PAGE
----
Fraxinus excelsior (futureofrock) wrote in wildfoods,
Fraxinus excelsior
futureofrock
wildfoods

I heard that dock leaves were edible if cooked twice. So, when collecting ground elder to eat (highly recommended) I picked some fresh spring dock leaves to experiment with. There seems to be a lack of reliable information on this subject, so I present my results here. I am not an expert when it comes to the complex Rumex genus so no identification to species level was attempted. However, this specimen seems like a fairly standard English dock to my country eyes.

Raw, the leaves were acceptable, bland, and slightly acidic.

I chopped the leaves into approx. 7mm strips and boiled them in water in a small saucepan on a hob for about 5 minutes.

The resulting liquid was green, pungent and reminiscent of stinging nettle juice (these two plants are often considered to have some sort of affinity, growing in similar habitats. The dock is considered in folklore to be the antidote to the nettle). The liquid tasted acidic, bitter and dangerous. Adding dock to a sauce would make the sauce unpleasantly bitter and acid, and possibly introduce harmful chemicals (I do not know if there is anything harmful in dock) so I recommend firmly against doing this.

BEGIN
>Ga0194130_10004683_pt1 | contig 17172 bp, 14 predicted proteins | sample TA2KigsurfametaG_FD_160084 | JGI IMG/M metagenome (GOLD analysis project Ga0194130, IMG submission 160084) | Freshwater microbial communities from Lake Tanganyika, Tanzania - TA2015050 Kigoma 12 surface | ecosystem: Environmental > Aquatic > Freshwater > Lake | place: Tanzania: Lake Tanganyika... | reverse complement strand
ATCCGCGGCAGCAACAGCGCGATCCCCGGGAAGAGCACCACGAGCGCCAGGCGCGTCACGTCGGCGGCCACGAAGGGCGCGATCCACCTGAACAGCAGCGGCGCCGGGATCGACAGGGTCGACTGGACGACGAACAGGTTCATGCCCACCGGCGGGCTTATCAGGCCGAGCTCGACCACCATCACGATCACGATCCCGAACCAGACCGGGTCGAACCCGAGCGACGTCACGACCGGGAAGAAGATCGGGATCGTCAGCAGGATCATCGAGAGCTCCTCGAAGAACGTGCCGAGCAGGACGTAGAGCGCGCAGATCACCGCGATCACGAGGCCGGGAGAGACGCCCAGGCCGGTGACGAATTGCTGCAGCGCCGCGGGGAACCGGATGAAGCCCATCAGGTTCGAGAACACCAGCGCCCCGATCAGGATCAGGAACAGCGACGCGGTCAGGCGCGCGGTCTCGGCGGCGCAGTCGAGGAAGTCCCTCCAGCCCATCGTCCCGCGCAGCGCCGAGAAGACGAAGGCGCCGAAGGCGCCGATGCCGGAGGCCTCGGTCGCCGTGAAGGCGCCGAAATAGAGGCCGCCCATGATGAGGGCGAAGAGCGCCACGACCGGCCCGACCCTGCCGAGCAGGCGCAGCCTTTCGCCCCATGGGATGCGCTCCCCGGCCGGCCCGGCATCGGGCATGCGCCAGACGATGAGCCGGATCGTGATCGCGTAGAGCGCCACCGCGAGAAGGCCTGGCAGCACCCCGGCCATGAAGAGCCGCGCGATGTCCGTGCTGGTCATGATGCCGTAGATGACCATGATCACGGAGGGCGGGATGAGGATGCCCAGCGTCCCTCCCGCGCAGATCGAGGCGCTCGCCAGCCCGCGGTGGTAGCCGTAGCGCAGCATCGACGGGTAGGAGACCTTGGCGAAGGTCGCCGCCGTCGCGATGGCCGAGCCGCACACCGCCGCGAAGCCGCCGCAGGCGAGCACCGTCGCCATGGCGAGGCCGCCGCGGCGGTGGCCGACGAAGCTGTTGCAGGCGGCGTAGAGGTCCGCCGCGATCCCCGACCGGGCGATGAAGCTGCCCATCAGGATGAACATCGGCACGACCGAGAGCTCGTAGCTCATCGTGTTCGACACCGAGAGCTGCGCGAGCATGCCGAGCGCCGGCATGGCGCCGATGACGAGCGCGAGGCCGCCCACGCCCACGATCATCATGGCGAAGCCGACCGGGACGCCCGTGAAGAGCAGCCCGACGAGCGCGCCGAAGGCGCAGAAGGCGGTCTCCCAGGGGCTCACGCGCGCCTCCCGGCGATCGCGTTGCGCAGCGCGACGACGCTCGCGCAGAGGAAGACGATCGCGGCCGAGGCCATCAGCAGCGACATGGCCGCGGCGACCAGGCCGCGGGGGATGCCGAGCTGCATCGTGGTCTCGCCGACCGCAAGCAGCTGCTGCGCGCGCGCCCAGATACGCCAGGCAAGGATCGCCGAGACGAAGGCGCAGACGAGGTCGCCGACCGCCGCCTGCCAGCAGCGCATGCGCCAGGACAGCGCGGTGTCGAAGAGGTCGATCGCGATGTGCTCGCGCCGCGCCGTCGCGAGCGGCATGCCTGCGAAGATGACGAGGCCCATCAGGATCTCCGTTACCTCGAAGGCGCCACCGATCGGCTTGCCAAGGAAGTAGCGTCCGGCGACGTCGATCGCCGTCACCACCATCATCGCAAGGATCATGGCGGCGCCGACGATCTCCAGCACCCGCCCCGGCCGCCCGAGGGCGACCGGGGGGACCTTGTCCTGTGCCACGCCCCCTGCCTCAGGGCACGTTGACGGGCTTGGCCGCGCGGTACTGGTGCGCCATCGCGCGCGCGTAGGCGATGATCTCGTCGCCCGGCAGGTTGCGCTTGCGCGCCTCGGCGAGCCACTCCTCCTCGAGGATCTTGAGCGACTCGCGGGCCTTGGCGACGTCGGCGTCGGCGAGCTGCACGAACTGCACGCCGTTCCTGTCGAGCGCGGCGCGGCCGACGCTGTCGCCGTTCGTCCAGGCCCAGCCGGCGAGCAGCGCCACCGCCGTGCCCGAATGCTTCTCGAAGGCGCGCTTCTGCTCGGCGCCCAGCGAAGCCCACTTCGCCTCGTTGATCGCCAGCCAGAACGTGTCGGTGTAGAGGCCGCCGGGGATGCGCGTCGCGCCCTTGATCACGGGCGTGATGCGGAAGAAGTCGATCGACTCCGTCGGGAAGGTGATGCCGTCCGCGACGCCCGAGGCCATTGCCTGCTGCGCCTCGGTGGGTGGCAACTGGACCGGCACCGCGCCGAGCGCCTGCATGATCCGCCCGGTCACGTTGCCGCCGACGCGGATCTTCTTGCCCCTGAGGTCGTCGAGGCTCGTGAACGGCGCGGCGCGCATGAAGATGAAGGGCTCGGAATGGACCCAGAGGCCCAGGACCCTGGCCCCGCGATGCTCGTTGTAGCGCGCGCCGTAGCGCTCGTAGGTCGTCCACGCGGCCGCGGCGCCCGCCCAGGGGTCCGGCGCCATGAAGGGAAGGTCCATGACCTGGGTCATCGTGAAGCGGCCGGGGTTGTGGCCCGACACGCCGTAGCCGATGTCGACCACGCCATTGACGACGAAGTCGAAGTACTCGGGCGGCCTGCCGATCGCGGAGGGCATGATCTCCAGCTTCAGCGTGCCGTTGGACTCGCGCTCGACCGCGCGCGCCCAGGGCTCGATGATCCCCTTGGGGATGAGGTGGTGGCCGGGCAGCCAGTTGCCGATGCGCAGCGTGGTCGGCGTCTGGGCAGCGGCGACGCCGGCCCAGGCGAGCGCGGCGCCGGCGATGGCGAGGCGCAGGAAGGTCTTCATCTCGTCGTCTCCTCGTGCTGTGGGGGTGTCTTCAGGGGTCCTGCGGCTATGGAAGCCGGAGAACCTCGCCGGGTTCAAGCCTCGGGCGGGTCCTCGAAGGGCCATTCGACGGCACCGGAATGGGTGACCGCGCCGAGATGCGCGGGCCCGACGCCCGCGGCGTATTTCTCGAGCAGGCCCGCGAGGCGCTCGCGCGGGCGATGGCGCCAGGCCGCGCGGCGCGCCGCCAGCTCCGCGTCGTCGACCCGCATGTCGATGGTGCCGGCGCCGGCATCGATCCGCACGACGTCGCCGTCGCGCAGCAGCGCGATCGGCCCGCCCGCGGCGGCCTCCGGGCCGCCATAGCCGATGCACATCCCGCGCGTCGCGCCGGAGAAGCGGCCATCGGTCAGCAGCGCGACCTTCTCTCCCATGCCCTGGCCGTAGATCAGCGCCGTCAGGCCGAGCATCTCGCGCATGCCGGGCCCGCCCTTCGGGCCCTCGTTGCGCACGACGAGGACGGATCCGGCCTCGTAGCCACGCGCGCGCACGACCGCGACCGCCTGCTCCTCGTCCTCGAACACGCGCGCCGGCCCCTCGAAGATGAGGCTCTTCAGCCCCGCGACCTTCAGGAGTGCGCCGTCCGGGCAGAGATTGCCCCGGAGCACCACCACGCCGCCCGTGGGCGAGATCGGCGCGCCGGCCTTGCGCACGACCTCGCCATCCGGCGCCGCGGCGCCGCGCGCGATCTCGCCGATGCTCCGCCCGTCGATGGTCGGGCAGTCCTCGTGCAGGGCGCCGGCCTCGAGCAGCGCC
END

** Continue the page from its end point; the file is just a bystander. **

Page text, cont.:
After pressing the cooking juice out of the leaves, they were tasted and found to be bland and unremarkable. All traces of acidity were removed to the taste: in fact, all traces of taste were removed entirely. The structure and thickness of the leaf had also been destroyed, and the remnants brought to mind thin seaweed in terms of appearance and texture. These leaves could be used as a spinach substitute, but as it is likely that most of the vitamins have gone down the sink and due to the availability of many tastier alternatives in the English countryside (not least of which nettles), I do not think dock worthwhile eating.

On final comment, the famous Lancashire dish of "dock pudding" is made using bistort, Persicaria bistorta, which, whilst closely related to the true docks, is a different plant.
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  • 3 comments
Ahh, yes, dock. I've tried it several ways, but failed to find a way of making it pleasant! More useful than the common dock is narrow leaved dock, which is SLIGHTLY less unpleasant when raw. But better again is another rumex, sorrel. One of the great wild leaves (and it will combine well with your ground elder!).

See, when I read this and then links like this it makes me want to experiment.

Hey people

Anonymous

March 4 2011, 19:42:55 UTC 6 years ago

Hey everybody! I was just searching for some info on this topic. Does anyone know more good forums or other similar resources about this?